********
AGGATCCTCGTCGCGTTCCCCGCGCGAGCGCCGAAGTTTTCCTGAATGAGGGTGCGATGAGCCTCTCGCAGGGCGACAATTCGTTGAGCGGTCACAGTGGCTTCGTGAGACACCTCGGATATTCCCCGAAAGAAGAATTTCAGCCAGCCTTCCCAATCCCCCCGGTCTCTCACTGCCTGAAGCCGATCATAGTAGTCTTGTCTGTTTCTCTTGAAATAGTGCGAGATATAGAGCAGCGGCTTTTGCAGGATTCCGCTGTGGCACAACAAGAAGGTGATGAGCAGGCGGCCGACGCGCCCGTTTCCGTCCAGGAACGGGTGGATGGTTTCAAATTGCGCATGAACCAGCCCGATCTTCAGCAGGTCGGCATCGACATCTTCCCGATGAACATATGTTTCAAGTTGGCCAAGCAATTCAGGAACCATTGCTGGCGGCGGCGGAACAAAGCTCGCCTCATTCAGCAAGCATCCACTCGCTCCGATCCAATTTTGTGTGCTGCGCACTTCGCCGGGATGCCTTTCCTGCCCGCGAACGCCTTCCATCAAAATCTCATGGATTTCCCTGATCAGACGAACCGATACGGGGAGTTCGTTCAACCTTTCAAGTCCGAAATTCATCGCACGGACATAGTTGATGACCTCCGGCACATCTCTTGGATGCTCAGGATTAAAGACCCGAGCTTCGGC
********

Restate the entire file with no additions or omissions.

AGGATCCTCGTCGCGTTCCCCGCGCGAGCGCCGAAGTTTTCCTGAATGAGGGTGCGATGAGCCTCTCGCAGGGCGACAATTCGTTGAGCGGTCACAGTGGCTTCGTGAGACACCTCGGATATTCCCCGAAAGAAGAATTTCAGCCAGCCTTCCCAATCCCCCCGGTCTCTCACTGCCTGAAGCCGATCATAGTAGTCTTGTCTGTTTCTCTTGAAATAGTGCGAGATATAGAGCAGCGGCTTTTGCAGGATTCCGCTGTGGCACAACAAGAAGGTGATGAGCAGGCGGCCGACGCGCCCGTTTCCGTCCAGGAACGGGTGGATGGTTTCAAATTGCGCATGAACCAGCCCGATCTTCAGCAGGTCGGCATCGACATCTTCCCGATGAACATATGTTTCAAGTTGGCCAAGCAATTCAGGAACCATTGCTGGCGGCGGCGGAACAAAGCTCGCCTCATTCAGCAAGCATCCACTCGCTCCGATCCAATTTTGTGTGCTGCGCACTTCGCCGGGATGCCTTTCCTGCCCGCGAACGCCTTCCATCAAAATCTCATGGATTTCCCTGATCAGACGAACCGATACGGGGAGTTCGTTCAACCTTTCAAGTCCGAAATTCATCGCACGGACATAGTTGATGACCTCCGGCACATCTCTTGGATGCTCAGGATTAAAGACCCGAGCTTCGGC